Alpers syndrome is a rare neurodevelopmental mitochondrial DNA depletion syndrome which is characterized by seizures, progressive encephalopathy and liver disease.

    Alpers syndrome is also known as Alpers disease, Alpers-Huttelocher syndrome (AHS), progressive sclerosing poliodystrophy, progressive cerebral poliodystrophy, progressive infantile poliodystrophy and diffuse cerebral degeneration in infancy.

    It is a progressive neurodegenerative disease that occurs in infants and children. It is an autosomal recessive disorder caused by genetic mutations in the mitochondrial DNA polymerase gene (POLG gene) [1].

    Affected individuals present usually in the first year of life with intractable seizures and developmental delay. Other clinical features include hypotonias, spasticity, myoclonus, optic atrophy and deafness. The disease is diagnosed on clinical grounds and by identification of POLG mutations.

    Alpers syndrome is progressive and there is no cure. Treatment is symptomatic and consists of anticonvulsants. The prognosis is poor and most children die in the first decade of life mainly due to intractable epilepsy.

    Patient Information

    Alpers syndrome is an uncommon disease of infants and children. It affects the brain and liver of the children. It is caused by a genetic abnormality.

    Babies are healthy at birth but within a few months develop seizures (fits) and failure to achieve normal developmental milestones. Children may also develop muscle stiffness and muscle jerks. Blindness and deafness can also occur. When liver function is affected these children develop swelling of body, low blood sugar and loss of consciousness.

    The disease is diagnosed by clinical features. Certain tests like MRI brain, EEG and blood tests are required for assessment of severity of disease.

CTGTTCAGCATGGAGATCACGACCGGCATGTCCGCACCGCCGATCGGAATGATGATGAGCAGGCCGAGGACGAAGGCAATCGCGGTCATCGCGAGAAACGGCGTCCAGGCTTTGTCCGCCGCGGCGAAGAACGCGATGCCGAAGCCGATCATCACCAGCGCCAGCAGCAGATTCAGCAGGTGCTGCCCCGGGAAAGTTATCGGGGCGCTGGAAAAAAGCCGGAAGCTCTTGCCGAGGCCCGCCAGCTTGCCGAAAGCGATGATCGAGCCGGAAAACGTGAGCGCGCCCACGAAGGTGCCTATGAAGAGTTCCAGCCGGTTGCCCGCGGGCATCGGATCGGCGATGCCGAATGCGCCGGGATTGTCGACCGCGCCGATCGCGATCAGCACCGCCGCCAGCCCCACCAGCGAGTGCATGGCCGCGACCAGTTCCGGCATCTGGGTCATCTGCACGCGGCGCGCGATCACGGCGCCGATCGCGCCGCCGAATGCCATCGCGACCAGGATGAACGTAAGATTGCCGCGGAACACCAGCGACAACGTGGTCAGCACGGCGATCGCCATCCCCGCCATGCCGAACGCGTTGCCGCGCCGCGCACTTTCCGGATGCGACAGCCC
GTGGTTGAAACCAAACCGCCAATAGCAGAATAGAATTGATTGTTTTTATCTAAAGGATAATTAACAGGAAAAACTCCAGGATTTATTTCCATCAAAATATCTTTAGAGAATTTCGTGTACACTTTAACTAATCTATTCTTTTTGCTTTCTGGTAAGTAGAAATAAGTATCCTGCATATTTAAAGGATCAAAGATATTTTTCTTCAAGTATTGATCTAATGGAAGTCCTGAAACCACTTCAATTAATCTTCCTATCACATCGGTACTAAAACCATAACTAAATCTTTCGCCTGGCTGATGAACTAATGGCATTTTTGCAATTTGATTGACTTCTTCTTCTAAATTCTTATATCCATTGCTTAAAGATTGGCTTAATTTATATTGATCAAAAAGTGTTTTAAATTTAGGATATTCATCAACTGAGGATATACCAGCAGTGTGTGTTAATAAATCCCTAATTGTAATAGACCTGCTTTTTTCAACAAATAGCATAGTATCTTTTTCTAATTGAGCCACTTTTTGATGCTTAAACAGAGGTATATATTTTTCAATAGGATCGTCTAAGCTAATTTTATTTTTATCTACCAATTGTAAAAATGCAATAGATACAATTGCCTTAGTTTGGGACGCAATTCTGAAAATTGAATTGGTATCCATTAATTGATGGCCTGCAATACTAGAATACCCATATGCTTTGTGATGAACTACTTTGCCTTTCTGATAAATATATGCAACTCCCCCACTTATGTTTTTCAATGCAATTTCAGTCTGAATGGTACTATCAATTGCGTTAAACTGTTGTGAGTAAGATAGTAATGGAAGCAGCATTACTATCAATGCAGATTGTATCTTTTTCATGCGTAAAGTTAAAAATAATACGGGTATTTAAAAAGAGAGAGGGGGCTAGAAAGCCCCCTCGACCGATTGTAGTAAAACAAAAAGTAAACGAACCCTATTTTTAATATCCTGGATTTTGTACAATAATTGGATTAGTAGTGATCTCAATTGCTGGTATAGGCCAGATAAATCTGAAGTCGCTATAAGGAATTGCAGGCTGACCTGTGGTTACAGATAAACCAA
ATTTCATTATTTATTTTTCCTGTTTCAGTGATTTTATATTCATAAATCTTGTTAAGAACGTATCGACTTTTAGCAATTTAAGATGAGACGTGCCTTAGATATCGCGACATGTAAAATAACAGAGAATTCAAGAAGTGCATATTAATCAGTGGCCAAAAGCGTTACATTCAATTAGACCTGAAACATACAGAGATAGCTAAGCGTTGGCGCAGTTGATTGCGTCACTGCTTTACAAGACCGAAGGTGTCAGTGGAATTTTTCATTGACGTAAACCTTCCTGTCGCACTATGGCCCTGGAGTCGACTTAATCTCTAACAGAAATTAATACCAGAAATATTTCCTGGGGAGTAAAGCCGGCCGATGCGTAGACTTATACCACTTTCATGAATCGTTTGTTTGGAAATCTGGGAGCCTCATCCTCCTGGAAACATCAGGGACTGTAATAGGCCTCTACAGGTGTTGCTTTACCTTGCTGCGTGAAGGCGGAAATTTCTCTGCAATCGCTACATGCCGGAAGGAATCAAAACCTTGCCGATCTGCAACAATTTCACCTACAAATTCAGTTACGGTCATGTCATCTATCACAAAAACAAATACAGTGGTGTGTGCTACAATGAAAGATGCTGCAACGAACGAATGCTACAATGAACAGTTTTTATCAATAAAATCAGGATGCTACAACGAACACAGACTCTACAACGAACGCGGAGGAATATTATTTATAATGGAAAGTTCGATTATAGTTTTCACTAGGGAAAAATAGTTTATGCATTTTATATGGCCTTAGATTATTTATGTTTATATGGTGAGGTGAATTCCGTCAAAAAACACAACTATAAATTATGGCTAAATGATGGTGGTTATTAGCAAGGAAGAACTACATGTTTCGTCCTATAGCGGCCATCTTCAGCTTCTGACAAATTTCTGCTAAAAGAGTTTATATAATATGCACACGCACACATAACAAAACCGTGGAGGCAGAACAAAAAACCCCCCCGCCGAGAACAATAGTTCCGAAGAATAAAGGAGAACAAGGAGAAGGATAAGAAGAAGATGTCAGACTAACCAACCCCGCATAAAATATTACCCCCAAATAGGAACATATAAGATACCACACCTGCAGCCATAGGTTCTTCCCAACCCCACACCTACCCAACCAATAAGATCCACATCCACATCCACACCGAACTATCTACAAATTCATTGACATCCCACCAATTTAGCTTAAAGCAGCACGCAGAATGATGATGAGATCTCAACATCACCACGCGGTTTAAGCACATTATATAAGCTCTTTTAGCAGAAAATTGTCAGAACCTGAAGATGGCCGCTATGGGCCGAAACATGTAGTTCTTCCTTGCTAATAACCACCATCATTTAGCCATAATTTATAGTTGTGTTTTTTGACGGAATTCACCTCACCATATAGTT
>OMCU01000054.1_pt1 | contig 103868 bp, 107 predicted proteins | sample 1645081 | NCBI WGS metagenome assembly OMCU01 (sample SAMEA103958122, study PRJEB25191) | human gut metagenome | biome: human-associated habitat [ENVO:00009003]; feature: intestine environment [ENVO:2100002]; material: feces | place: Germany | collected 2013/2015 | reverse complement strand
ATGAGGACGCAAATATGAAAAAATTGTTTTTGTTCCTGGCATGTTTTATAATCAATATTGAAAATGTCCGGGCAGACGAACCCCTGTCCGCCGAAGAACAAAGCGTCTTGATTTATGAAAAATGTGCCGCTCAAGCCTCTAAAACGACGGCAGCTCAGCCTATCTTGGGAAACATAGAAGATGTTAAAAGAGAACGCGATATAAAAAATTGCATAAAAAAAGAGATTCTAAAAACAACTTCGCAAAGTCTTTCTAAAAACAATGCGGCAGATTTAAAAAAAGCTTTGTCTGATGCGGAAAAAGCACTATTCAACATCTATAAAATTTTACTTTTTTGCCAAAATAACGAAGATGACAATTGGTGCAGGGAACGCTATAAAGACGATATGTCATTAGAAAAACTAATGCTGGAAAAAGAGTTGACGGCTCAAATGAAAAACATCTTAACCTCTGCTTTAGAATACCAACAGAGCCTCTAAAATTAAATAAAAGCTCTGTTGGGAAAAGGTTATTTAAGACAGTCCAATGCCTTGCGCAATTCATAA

There is no cure of this disease. Medicines to control seizures are used. Children with Alpers syndrome are vulnerable to develop infections and low blood glucose which is treated accordingly.

    Many children with this disease survive only up to 10 years or more.


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    1. Naviaux RK, Nguyen KV. POLG mutations associated with Alpers syndrome and mitochondrial DNA depletion. Ann Neurol 2004; 55:706–712.
    2. Davidzon G, Mancuso M, Ferraris S, Quinzii C, Hirano M, Peters HL, Kirby D, Thorburn DR, DiMauro S. POLG mutations and Alpers syndrome. Ann Neurol. 2005;57:921–3.
    3. Gauthier-Villars M, Landrieu P, Cormier-Daire V, Jacquemin E, Chretien D, Rotig A, Rustin P, Munnich A, de Lonlay P. Respiratory chain deficiency in Alpers syndrome. Neuropediatrics.2001;32:150–2.
    4. Harding BN. Progressive neuronal degeneration of childhood with liver disease (Alpers-Huttenlocher syndrome): a personal review. J Child Neurol 1990;5:273–287.
    5. Worle H, Kohler B, Schlote W, Winkler P, Bastanier CK. Progressive cerebral degeneration of childhood with liver disease (Alpers-Huttenlocher disease) with cytochrome oxidase deficiency presenting with epilepsia partialis continua as the first clinical manifestation. Clin Neuropathol. 1998;17:63–8
    6. Wolf NI, Rahman S, Schmitt B, Taanman JW, Duncan AJ, Harting I, Wohlrab G, Ebinger F, Rating D, Bast T. Status epilepticus in children with Alpers' disease caused by POLG1 mutations: EEG and MRI features. Epilepsia. 2009;50:1596–1607
    7. Stewart JD, Horvath R, Baruffini E, Ferrero I, Bulst S, Watkins PB, Fontana RJ, Day CP, Chinnery PF. Polymerase γ gene POLG determines the risk of sodium valproate-induced liver toxicity. Hepatology. 2010;52:1791–6.
    8. Smith JK, Mah JK, Castillo M. Brain MR imaging findings in two patients with Alpers' syndrome. Clin Imaging.1996;20:235–7.
    9. Cohen BH, Naviaux RK. The clinical diagnosis of POLG disease and other mitochondrial DNA depletion disorders.Methods. 2010;51:364–73.
    10. Saneto RP, Lee IC, Koenig MK, Bao X, Weng SW, Naviaux RK, Wong LJ. POLG DNA testing as an emerging standard of care before instituting valproic acid therapy for pediatric seizure disorders. Seizure. 2010; 19:140–146.

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    Media References

    1. Autosomal recessive - en, CC BY-SA 3.0